By any measure QNB has major ambitions. It is the largest bank in Qatar and one of the leading financial institutions in the Middle East and Africa. It does not stop there. QNB has set its sights on becoming a global bank by 2030. QNB’s group chief executive discusses with Global Finance the regional downturn, success in Africa and its plans for a global presence.

Author: Mark Townsend

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Global Finance: Let’s begin with your proposed acquisition of Turkish bank Finansbank. How do you see the acquisition fitting into QNB’s strategy?

Ali Ahmed Al-Kuwari: QNB’s strategy is to focus on high-growth markets where it has competitive advantage. Finansbank is the fifth-largest privately-owned universal bank by total assets, customer deposits and loans in the Turkish market. Turkey, with its significant market size, population, growth track record, strong economic and banking sector prospects and strategic location as a gateway between Europe, Asia and Africa, represents such a market.

GF: You are also present in Egypt—how concerned are you about the economic downturn, and how is it affecting your business?

Al-Kuwari: Our presence in Egypt represented at the time the largest acquisition in the financial sector in the Middle East. (In 2013, QNB acquired a controlling stake in National Societe Generale Bank—Egypt.) Despite the current economic situation, we are all aware of the strategic importance of the Egyptian market and its dynamic role as a strong financial partner in Africa. 

GF: QNB’s net profits for 2015 increased 8% year-on-year, largely as a result of high growth rates in loans and advances. Do you expect to maintain that momentum?

Al-Kuwari: Domestically, QNB expects near-double-digit, non-hydrocarbon growth driven by Qatar’s infrastructure investment program. Qatar’s large project pipeline is driving population growth as it draws in expatriate workers—the proportion of white-collar workers is also growing. Strong non-hydrocarbon growth and diversification creates opportunities for QNB across all our business lines.

International expansion is one of the cornerstones of QNB’s strategy to achieve its vision of becoming a leading Middle East, Africa and Southeast Asian bank by 2020, and a global bank by 2030. This is reflected by the strong performance of QNB’s international operations, with profit contribution rising from 28% in 2014 to 31% in 2015. QNB aims to increase the international contribution to net profits to 40% by 2017.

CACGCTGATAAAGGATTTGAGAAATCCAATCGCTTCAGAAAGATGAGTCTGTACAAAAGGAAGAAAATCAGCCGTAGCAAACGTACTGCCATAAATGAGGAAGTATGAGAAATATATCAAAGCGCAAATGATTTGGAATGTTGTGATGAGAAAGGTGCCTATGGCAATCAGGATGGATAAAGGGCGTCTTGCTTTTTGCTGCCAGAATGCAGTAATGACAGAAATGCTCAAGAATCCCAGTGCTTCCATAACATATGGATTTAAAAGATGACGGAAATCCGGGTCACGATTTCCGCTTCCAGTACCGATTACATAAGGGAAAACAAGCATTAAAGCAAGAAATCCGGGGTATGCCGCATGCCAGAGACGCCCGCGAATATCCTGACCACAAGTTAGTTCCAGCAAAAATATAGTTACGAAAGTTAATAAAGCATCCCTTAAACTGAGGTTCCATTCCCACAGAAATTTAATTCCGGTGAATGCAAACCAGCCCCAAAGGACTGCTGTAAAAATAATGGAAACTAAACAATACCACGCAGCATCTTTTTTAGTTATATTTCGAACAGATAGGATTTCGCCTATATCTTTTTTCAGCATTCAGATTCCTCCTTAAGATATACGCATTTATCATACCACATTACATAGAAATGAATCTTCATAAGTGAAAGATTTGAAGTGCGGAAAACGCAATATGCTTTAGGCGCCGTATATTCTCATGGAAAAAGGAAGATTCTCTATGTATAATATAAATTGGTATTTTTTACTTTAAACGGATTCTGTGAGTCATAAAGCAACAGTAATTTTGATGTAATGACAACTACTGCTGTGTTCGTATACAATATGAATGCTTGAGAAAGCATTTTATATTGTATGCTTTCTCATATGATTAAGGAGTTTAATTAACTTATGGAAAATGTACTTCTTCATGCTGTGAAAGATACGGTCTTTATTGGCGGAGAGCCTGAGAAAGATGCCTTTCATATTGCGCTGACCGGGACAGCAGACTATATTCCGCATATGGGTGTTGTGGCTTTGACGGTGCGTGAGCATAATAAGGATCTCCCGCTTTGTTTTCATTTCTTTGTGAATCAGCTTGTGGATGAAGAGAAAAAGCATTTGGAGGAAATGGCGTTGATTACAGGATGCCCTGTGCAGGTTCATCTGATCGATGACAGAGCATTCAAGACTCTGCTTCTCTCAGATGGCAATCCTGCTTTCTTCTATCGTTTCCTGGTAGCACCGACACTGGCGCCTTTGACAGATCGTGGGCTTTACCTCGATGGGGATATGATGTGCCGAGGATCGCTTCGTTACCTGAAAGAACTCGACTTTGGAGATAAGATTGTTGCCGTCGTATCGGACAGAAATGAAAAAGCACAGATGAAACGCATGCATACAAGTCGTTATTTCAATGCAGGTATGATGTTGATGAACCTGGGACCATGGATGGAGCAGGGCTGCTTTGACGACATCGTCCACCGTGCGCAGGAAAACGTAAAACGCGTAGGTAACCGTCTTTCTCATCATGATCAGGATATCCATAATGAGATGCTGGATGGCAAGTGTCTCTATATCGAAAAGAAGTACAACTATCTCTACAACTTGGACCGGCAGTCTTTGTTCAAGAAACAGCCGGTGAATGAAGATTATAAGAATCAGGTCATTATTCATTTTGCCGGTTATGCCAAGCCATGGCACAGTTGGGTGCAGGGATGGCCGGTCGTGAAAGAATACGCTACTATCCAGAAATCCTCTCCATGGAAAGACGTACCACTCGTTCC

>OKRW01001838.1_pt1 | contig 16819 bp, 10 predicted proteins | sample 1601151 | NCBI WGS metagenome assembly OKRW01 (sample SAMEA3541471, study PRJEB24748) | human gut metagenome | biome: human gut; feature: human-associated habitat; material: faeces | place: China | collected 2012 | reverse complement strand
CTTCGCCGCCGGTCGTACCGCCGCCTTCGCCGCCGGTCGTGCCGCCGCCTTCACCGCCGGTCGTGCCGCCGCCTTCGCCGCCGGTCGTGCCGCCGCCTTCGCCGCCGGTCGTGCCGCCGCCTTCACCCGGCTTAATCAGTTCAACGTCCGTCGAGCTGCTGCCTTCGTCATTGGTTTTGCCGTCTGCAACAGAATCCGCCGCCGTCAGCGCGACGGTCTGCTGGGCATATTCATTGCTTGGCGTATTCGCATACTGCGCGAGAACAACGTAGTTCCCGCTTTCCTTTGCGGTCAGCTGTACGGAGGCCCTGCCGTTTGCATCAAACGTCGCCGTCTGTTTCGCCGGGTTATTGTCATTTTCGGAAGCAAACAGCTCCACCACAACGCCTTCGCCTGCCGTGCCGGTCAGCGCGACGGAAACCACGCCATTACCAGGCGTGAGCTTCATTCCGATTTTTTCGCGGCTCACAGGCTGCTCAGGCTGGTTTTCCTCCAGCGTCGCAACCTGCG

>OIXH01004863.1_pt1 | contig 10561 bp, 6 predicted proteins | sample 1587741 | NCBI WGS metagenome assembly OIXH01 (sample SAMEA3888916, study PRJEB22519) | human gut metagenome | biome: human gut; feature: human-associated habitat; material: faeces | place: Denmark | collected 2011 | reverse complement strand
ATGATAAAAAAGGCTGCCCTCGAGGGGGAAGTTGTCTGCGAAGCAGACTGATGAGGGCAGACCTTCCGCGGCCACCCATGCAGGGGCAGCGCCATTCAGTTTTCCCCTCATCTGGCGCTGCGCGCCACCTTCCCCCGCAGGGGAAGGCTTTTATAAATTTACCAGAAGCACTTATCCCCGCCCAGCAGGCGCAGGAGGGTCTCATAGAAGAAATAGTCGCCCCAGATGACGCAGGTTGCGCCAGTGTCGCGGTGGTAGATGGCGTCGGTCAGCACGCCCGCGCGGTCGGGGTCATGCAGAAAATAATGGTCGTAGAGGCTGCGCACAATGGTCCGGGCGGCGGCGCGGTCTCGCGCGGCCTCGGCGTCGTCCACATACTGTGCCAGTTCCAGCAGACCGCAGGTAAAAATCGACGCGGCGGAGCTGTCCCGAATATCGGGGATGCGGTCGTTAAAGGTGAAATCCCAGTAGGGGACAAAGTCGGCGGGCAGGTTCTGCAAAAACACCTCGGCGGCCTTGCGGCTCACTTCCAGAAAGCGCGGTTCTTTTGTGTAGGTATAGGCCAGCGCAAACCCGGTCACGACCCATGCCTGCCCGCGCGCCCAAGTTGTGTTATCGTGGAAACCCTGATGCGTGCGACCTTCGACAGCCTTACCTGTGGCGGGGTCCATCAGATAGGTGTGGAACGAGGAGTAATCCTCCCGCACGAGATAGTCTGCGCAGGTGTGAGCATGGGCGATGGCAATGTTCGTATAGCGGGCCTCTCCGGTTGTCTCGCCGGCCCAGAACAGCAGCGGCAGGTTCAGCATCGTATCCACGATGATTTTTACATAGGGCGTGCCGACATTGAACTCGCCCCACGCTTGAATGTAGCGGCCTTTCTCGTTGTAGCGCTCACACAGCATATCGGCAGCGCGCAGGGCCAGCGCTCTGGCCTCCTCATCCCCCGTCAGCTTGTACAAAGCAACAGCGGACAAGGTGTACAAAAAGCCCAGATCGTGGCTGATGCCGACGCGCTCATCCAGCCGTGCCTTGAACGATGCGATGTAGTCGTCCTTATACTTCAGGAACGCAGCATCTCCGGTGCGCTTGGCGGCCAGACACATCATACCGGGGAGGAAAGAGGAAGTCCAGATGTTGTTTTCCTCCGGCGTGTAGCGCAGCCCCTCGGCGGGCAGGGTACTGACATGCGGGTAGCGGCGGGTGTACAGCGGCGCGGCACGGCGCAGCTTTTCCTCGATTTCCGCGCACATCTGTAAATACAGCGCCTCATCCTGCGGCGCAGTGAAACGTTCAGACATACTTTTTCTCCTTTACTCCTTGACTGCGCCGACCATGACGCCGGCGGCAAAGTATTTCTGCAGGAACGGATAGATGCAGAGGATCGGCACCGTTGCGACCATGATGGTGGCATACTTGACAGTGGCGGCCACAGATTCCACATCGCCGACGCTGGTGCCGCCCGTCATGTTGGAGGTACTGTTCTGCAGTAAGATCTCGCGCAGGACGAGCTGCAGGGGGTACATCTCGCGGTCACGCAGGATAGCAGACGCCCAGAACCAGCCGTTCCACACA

GF: In a previous interview you mentioned you were bullish on the African market. How is that journey progressing?

Al-Kuwari: We aim to position QNB as the gateway to the Middle East and Africa across the globe and as a financial bridge between hubs in Asia, Africa and Europe. One core element to substantiate our role as a gateway to the Middle East and Africa is our strategic partnership with Ecobank Transnational Incorporated. QNB has a pan‒North African presence, while Ecobank’s presence across West, Central, East and Southern Africa is geographically complementary. 

GF: QNB rolled out a mobile-payments service in conjunction with telco company Ooredoo last year. How did the market respond?

Al-Kuwari:  Mobile Money Wallet is an innovative product; adoption in the first few months of introduction exceeded all expectations. At the beginning, the early adopters were a bit skeptical that a financial solution could be introduced with a telco, but eventually, when customers started to use it, the benefits and convenience of integrating financial services with mobile services became clear. Many welcomed the solution, as it was the first financial inclusion solution in the region that seamlessly integrated customer mobile with financial services.


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